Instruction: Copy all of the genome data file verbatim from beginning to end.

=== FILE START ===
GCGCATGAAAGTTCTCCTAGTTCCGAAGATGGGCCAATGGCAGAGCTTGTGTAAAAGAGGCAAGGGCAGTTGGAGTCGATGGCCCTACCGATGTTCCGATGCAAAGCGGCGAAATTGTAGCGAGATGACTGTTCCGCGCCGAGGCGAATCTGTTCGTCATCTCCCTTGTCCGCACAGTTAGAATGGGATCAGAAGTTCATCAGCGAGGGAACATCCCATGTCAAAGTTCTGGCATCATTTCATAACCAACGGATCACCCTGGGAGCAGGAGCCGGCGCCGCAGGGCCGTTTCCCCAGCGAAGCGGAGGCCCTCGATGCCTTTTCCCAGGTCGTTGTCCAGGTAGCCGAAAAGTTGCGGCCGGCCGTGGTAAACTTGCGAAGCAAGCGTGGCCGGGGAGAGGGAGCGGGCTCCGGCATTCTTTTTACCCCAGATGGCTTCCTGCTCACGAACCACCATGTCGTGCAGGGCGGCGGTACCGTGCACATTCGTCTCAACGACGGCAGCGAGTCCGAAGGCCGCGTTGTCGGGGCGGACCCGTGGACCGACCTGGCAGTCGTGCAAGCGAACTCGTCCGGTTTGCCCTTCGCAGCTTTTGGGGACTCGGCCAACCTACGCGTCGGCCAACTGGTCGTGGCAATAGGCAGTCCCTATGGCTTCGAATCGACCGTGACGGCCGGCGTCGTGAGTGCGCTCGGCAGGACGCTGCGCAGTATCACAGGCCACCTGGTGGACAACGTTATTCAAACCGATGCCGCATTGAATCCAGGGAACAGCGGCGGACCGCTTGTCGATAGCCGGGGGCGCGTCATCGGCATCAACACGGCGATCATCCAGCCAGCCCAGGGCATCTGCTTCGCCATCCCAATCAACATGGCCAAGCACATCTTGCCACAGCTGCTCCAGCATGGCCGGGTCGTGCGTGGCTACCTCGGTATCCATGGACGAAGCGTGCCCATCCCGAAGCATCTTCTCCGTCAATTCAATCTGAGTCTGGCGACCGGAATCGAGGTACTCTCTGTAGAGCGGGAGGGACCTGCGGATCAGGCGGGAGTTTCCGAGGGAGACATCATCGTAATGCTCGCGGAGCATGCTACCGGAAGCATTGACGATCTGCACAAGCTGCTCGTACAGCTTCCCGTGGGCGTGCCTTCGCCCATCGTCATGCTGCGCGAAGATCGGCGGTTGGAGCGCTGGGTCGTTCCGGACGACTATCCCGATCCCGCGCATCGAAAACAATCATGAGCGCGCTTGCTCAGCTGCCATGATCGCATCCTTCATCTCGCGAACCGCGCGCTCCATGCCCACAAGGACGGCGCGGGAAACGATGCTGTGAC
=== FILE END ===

GCGCATGAAAGTTCTCCTAGTTCCGAAGATGGGCCAATGGCAGAGCTTGTGTAAAAGAGGCAAGGGCAGTTGGAGTCGATGGCCCTACCGATGTTCCGATGCAAAGCGGCGAAATTGTAGCGAGATGACTGTTCCGCGCCGAGGCGAATCTGTTCGTCATCTCCCTTGTCCGCACAGTTAGAATGGGATCAGAAGTTCATCAGCGAGGGAACATCCCATGTCAAAGTTCTGGCATCATTTCATAACCAACGGATCACCCTGGGAGCAGGAGCCGGCGCCGCAGGGCCGTTTCCCCAGCGAAGCGGAGGCCCTCGATGCCTTTTCCCAGGTCGTTGTCCAGGTAGCCGAAAAGTTGCGGCCGGCCGTGGTAAACTTGCGAAGCAAGCGTGGCCGGGGAGAGGGAGCGGGCTCCGGCATTCTTTTTACCCCAGATGGCTTCCTGCTCACGAACCACCATGTCGTGCAGGGCGGCGGTACCGTGCACATTCGTCTCAACGACGGCAGCGAGTCCGAAGGCCGCGTTGTCGGGGCGGACCCGTGGACCGACCTGGCAGTCGTGCAAGCGAACTCGTCCGGTTTGCCCTTCGCAGCTTTTGGGGACTCGGCCAACCTACGCGTCGGCCAACTGGTCGTGGCAATAGGCAGTCCCTATGGCTTCGAATCGACCGTGACGGCCGGCGTCGTGAGTGCGCTCGGCAGGACGCTGCGCAGTATCACAGGCCACCTGGTGGACAACGTTATTCAAACCGATGCCGCATTGAATCCAGGGAACAGCGGCGGACCGCTTGTCGATAGCCGGGGGCGCGTCATCGGCATCAACACGGCGATCATCCAGCCAGCCCAGGGCATCTGCTTCGCCATCCCAATCAACATGGCCAAGCACATCTTGCCACAGCTGCTCCAGCATGGCCGGGTCGTGCGTGGCTACCTCGGTATCCATGGACGAAGCGTGCCCATCCCGAAGCATCTTCTCCGTCAATTCAATCTGAGTCTGGCGACCGGAATCGAGGTACTCTCTGTAGAGCGGGAGGGACCTGCGGATCAGGCGGGAGTTTCCGAGGGAGACATCATCGTAATGCTCGCGGAGCATGCTACCGGAAGCATTGACGATCTGCACAAGCTGCTCGTACAGCTTCCCGTGGGCGTGCCTTCGCCCATCGTCATGCTGCGCGAAGATCGGCGGTTGGAGCGCTGGGTCGTTCCGGACGACTATCCCGATCCCGCGCATCGAAAACAATCATGAGCGCGCTTGCTCAGCTGCCATGATCGCATCCTTCATCTCGCGAACCGCGCGCTCCATGCCCACAAGGACGGCGCGGGAAACGATGCTGTGAC